STAFF EDITORIAL: Even Socially Distant, We All Have to Work Togethercsudhbulletin March 17, 2020 1 COMMENT
It took two months for COVID-19 to seem real for most of us on this campus.
It’s taken less than five days for it to turn us inside out and upside down.
What felt last Wednesday as more of a formality than a shock to the system (President Parham’s email announcing three days of canceled classes and then three weeks of online classes sandwiched around spring break) had turned surreal by yesterday afternoon
Saturday, following CSU Chancellor Timothy White’s lead, Parham sent an email saying all employees over age 65 needed to stay away from campus, since they are at especially high risk for contracting COVID-19.
And then yesterday, following four of the most bizarre days in Los Angeles history–panic purchasing, Lakers and Dodgers postponed, bars and restaurants shuttered– a third Parham email, effectively closing the campus to help lessen the rate of transmission by eliminating one large group meeting space.
The coronavirus has been in the headlines since early January, but until last week, didn’t it seem that it was largely something happening to other people somewhere else?
Not anymore. As of Tuesday at 4 p.m., there was no diagnosed case of anyone affiliated with the campus, but the virus, or the reaction to its threat, has radically affected us.
It’s possible most in-person instruction is done for this semester (President Parham’s scheduled announcement on Friday may clear that up). Commencement may not happen. And whether it’s teachers complaining about the hassle of figuring out how to use Zoom, or fellow students putting themselves at risk by frantically searching for a decent and reliable wi-fi connection to stay connected, it’s become far too real.
And that’s confusing, shocking and alarming. But with the concern about a virus still ravenous for human hosts, there’s also a sadness that the pause button has been hit on our campus, and our education.
That’s why we think closing the campus, or at least reducing staff to the bare minimum, is the best idea on paper and the worst in practice. It is what should be done; the most important thing is our safety, and that of those around us. It’s too late to contain the virus; but we can try to check its spread.
But while our heads might recognize the importance of non-contact and non-association it’s what our hearts most want. We’re confused and we’re scared and don’t know what’s going to happen next and right now we want a sense of community, of belonging, of simple routine and normalcy.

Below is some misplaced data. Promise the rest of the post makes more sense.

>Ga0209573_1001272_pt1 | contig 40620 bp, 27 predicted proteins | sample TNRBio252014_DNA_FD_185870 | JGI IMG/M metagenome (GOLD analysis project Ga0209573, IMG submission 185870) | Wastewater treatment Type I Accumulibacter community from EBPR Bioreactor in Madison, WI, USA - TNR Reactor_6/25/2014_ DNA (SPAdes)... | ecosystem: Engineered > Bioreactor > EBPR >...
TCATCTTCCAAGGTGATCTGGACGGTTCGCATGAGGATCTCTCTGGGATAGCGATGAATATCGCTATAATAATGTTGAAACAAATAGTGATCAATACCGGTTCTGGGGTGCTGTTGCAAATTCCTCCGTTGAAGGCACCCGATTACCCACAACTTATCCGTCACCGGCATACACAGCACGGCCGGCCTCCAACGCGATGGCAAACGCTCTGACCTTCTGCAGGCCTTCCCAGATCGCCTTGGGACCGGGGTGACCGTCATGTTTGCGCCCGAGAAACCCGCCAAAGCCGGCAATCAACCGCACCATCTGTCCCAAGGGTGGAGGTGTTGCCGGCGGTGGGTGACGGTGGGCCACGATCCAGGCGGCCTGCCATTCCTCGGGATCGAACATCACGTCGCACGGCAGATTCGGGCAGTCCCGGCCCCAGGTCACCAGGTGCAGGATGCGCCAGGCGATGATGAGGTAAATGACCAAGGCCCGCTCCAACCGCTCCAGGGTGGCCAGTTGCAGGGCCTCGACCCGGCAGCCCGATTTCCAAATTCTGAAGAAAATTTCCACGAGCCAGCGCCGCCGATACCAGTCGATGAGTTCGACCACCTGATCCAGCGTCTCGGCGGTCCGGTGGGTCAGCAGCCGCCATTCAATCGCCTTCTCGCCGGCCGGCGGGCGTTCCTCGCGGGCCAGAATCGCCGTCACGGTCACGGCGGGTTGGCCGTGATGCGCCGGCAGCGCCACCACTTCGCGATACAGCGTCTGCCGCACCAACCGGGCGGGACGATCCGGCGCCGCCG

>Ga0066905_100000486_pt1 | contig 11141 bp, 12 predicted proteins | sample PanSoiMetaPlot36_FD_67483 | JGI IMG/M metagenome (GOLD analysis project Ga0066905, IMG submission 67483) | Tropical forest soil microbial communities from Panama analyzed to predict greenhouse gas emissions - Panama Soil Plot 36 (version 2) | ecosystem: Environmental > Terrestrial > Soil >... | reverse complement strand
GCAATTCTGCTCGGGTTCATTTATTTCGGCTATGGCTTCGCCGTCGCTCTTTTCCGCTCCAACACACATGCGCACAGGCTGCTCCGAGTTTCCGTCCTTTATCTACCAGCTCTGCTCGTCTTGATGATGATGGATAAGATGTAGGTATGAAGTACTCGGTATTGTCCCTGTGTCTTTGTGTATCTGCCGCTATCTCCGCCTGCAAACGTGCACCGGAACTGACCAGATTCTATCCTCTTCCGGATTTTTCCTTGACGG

But normal is weeks, if not months away and digital, not personal, connection will define the rest of the semester, which is worrisome.
“I’m a little worried, with classes going online,” says Jenny Vera, a senior liberal arts major said. “Because it’s so difficult to concentrate on school when all of this is going on.”
It’s going to be difficult, and we’re all going to have to contribute t0 make it work.
So we have three favors to ask of three principal stakeholders on this campus:
Faculty members: please and respectfully shut up about how difficult transitioning to an online environment is, how you don’t have the training or support from your department. You know what you do have? Us. So it’s time to put on your big people pants and get to work doing what we think got you teaching in the first place: to teach. By whatever means necessary.
President Parham: Keep those emails coming but when possible, could you give us a little advance time, like yesterday, when you told us to expect another Friday? Not that we don’t want to hear from you; we just want to be ready for your visit.
And to our fellow students: take this seriously No, most of us, even if infected, won’t have serious symptoms. But we can spread it to those more susceptible. So go out only when necessary. Implement social distancing. Don’t panic, but be prepared. Stay informed.
And remember: This is the most traumatic event of our generation to date. It is our Sept. 11; how we react, and act, will help define us individually and collectively. It’s not how any of us would prefer, but it’s history’s way of calling us. So let’s answer that call by staying safe, making the best choices, and rolling up our sleeves and putting our shoulders to the wheel. And doing the important work we need to do to not only get through this, but to be stronger for it.